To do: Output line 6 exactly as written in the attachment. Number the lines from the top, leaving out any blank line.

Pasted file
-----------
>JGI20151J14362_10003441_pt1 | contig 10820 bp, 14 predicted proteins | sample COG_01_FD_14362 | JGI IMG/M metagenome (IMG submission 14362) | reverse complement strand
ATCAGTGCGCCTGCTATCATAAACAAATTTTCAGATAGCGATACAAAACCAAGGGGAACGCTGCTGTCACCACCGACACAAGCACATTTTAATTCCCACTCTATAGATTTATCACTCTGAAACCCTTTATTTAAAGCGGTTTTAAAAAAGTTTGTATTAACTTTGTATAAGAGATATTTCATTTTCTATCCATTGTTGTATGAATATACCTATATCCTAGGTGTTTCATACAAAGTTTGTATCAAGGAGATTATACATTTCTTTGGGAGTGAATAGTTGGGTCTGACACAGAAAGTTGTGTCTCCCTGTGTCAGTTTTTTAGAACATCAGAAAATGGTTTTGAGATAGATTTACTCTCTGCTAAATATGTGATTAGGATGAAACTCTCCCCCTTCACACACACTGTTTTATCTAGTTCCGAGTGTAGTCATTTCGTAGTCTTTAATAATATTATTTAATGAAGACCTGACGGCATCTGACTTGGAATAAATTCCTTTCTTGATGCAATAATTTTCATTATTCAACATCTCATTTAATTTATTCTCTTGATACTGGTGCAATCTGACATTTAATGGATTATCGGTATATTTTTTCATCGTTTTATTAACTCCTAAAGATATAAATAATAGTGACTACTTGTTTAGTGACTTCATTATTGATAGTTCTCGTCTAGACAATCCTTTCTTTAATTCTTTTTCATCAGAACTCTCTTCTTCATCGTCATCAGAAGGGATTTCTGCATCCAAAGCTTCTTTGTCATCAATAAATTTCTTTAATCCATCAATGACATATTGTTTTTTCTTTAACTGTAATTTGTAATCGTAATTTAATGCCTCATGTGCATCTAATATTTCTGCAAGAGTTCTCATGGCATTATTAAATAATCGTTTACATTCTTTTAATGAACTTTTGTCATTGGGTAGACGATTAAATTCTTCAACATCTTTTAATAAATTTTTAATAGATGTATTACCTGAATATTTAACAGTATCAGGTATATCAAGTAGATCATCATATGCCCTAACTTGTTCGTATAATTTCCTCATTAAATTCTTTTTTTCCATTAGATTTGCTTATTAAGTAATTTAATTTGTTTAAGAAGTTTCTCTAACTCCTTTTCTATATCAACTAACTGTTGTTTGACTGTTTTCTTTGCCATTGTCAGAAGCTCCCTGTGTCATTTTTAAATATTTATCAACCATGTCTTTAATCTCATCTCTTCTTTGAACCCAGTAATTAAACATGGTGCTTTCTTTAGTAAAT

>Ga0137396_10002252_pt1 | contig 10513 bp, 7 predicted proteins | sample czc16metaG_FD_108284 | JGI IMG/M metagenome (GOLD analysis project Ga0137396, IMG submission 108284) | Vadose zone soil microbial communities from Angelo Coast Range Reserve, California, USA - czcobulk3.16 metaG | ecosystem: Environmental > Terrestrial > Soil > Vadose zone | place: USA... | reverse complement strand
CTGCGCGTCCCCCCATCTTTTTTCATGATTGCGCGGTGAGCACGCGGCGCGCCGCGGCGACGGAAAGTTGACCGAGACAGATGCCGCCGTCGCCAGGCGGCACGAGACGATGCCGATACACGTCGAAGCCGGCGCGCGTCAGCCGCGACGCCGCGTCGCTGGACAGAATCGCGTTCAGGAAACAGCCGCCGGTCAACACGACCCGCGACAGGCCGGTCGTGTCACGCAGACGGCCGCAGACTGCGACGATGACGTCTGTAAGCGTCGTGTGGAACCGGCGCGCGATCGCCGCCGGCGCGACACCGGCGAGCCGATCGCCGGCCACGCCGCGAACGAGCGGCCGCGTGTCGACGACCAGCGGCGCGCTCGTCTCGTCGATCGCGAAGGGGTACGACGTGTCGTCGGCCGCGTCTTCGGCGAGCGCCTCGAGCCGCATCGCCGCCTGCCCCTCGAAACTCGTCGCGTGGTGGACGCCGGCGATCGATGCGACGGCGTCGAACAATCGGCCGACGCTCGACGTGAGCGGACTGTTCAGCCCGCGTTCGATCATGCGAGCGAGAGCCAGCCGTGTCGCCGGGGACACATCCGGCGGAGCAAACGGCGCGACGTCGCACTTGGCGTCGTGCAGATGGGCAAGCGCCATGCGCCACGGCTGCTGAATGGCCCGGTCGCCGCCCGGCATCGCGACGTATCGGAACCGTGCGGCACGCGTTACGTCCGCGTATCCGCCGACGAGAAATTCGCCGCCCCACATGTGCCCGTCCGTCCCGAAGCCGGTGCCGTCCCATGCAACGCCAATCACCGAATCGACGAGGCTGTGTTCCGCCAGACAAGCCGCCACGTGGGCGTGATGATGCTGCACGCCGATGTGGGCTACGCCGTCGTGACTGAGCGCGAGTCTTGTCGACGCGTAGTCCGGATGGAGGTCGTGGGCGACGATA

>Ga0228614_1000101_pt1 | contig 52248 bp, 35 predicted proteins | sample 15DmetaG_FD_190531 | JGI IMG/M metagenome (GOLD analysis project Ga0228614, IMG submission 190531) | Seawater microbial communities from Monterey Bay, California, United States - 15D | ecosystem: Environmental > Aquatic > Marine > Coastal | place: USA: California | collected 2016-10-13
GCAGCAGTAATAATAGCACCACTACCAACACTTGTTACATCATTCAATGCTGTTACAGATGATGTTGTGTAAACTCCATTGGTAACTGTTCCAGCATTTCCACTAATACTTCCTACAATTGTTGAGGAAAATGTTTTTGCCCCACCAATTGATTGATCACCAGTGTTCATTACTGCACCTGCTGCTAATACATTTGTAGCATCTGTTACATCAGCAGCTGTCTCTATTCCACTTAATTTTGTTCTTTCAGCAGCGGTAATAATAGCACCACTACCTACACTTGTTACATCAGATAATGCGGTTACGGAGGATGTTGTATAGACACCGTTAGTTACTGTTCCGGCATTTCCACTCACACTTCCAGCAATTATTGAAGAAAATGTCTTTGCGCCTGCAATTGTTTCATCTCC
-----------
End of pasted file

GCAGCAGTAATAATAGCACCACTACCAACACTTGTTACATCATTCAATGCTGTTACAGATGATGTTGTGTAAACTCCATTGGTAACTGTTCCAGCATTTCCACTAATACTTCCTACAATTGTTGAGGAAAATGTTTTTGCCCCACCAATTGATTGATCACCAGTGTTCATTACTGCACCTGCTGCTAATACATTTGTAGCATCTGTTACATCAGCAGCTGTCTCTATTCCACTTAATTTTGTTCTTTCAGCAGCGGTAATAATAGCACCACTACCTACACTTGTTACATCAGATAATGCGGTTACGGAGGATGTTGTATAGACACCGTTAGTTACTGTTCCGGCATTTCCACTCACACTTCCAGCAATTATTGAAGAAAATGTCTTTGCGCCTGCAATTGTTTCATCTCC